by Daniel Hathaway
Nearly a quarter-century ago, composer-conductor Edwin London founded the Cleveland Chamber Symphony at Cleveland State University. With the directive of performing “music of our time that dares to explore”, CCS developed a reputation and a dedicated following for offering professional performances and recordings of new works, and, along the way, copped an impressive list of awards including a Grammy.
After London retired, a series of hosting, leadership and funding vicissitudes left the organization essentially homeless but doggedly determined to keep itself alive through new relationships with the Cleveland Music School Settlement and Baldwin Wallace University. Its “Meet the Composers” and “New and Emerging Composers” series have continued on an annual basis, and last season CCS teamed with Verb Ballets for performances at Cleveland Public Theater.
The Verb Ballets relationship will be renewed on Thursday, June 13 at 7:30 pm in Gamble Auditorium at Baldwin Wallace, when music director Steven Smith will conduct the premiere of James A. Hirt’s Chromatophores, Clint Needham’s Urban Sprawl, and Michael Leese’s Harp, Percussion and Strings. Also on the program is Smith’s own String Quartet. Smith talked about some of the repertory by phone from his home in Richmond, VA, where he serves as music director of the Richmond Symphony.
“It’s a mixed program, very much Cleveland-based,” Smith said. “We’re celebrating Michael Leese’s memory with a piece he wrote for Jocelyn Chang, which in a way pays tribute to both of them, who were key members of the CCS family since the very beginning. It was tragic to have lost both of them in quick succession.”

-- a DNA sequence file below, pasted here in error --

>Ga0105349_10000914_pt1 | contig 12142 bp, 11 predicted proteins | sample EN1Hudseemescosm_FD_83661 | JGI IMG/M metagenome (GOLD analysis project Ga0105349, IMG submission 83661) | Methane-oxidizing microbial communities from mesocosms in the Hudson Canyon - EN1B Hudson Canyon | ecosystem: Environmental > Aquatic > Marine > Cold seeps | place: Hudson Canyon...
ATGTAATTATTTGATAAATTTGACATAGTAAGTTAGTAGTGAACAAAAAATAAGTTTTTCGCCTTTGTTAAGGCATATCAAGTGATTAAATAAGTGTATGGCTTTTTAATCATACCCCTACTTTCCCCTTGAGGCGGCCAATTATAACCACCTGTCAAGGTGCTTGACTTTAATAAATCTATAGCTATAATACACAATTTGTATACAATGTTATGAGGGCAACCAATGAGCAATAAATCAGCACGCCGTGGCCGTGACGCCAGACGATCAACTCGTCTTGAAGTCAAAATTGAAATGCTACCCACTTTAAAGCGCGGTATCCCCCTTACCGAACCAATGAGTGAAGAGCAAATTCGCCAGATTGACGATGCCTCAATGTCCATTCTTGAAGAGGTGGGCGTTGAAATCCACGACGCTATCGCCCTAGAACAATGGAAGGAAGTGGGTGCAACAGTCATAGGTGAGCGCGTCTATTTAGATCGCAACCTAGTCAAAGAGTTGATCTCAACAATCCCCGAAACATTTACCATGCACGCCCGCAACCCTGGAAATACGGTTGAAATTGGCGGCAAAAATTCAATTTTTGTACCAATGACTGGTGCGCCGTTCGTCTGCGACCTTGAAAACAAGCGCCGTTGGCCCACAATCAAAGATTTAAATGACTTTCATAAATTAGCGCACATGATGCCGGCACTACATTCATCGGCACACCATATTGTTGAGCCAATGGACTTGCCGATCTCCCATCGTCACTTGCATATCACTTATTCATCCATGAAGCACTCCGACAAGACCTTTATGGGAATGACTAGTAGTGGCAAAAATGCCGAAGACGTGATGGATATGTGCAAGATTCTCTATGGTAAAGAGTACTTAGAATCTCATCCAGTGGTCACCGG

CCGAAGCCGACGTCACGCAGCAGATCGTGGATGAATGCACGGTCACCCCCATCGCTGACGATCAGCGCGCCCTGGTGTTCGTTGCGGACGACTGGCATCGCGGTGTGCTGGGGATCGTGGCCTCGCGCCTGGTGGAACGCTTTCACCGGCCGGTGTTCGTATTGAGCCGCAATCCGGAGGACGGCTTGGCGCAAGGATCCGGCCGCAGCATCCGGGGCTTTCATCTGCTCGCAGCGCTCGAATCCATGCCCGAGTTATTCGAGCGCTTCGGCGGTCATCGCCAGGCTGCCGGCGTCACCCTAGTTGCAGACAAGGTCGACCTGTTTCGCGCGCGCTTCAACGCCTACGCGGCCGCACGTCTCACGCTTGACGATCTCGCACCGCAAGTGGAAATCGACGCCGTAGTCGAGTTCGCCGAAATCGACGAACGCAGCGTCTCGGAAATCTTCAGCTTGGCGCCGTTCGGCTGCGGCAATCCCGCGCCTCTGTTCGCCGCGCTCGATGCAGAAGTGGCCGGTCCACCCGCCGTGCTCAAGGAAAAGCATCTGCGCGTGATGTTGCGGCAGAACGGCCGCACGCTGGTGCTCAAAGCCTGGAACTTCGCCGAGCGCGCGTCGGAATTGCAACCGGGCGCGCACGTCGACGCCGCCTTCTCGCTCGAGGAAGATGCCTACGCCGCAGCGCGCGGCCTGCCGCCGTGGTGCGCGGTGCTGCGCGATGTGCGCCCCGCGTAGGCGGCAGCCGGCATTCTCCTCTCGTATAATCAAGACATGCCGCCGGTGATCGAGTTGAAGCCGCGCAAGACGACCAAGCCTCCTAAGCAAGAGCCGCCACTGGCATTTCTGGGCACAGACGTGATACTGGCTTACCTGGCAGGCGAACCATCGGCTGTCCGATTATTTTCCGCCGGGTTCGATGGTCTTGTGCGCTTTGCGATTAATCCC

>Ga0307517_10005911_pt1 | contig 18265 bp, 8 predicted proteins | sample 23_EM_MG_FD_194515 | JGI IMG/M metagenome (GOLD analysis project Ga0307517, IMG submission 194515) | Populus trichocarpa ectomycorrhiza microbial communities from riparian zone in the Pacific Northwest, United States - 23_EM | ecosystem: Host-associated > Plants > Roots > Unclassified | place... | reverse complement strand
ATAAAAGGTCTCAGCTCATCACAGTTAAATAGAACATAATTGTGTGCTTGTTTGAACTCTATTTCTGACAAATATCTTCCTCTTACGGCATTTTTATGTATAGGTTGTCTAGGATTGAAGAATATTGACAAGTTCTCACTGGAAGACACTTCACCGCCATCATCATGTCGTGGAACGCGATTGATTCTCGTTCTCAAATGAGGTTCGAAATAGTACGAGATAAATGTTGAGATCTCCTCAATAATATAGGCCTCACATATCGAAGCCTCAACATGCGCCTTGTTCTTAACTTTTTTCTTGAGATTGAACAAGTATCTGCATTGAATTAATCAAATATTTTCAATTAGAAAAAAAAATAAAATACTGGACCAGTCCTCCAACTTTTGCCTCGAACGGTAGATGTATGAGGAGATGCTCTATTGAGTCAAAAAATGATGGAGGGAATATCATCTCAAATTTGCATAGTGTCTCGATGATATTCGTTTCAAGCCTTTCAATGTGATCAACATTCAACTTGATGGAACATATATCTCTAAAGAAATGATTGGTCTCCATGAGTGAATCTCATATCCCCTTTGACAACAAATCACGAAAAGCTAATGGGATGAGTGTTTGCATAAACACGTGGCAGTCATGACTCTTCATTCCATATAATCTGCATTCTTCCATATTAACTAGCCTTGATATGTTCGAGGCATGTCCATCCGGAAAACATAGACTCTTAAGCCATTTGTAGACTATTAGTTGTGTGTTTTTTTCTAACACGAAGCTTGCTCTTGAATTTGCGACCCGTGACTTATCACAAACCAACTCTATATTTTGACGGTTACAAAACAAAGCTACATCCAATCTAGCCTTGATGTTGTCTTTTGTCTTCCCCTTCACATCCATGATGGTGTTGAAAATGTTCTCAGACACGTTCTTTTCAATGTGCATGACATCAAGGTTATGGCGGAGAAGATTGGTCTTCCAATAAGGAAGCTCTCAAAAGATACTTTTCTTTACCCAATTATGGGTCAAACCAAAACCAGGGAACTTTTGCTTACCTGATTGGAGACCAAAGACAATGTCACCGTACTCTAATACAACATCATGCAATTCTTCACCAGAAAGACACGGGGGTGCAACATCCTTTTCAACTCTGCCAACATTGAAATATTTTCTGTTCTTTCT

Then comes a more light-hearted element: Baldwin Wallace faculty composer Clint Needham’s Urban Sprawl. “That’s one of our partnerships with Verb,” Smith notes. “When I first heard it, I thought it was the perfect dance piece, full of energetic, buoyant rhythms.”
Smith’s own String Quartet, originally commissioned in connection with his having won the Ohio Composer of the Year award from the state chapter of the Music Teachers National Association, was played in its entirety on an earlier CCS performance at the Settlement, “then Verb danced the third movement at Cleveland Public Theater, so we’re expanding on the idea. They may not be doing all the movements, but they’re adding at least one more. I wasn’t able to see the CPT performance, so I’m excited to see what they’ll be doing with it. It’s interesting for me as a composer to see how people react to a piece that I’ve written and I’m doubly curious to see how a choreographer reacts and brings the music to life through dance.”
The Verb Ballets collaboration is likely to continue in the future. “We operate in the same area of our respective disciplines — pushing the edges of tradition with modern components — so it’s a logical match and helps us bring our audiences together.”
Smith’s broader view of the orchestra’s future includes an annual new music festival so early in the planning and funding stages that only the outlines are clear. “We want to condense our activities into a smaller period of time and further our connections with Baldwin Wallace and the Cleveland Music School Settlement, make new connections with other organizations and showcase the remarkable amount of new music activity in the area.”
A lot has changed in the new music world since CCS was founded. Smith thinks the orchestra’s continuing mission still includes services to young and emerging composers, including professional recordings of their works, just as Edwin London originally had in mind. Smith describes his own continuing involvement as “a labor of love. It’s an opportunity to continue working with musicians I respect, whose technical expertise is unsurpassed. Besides that, I have great friendships here and a long history with Cleveland.”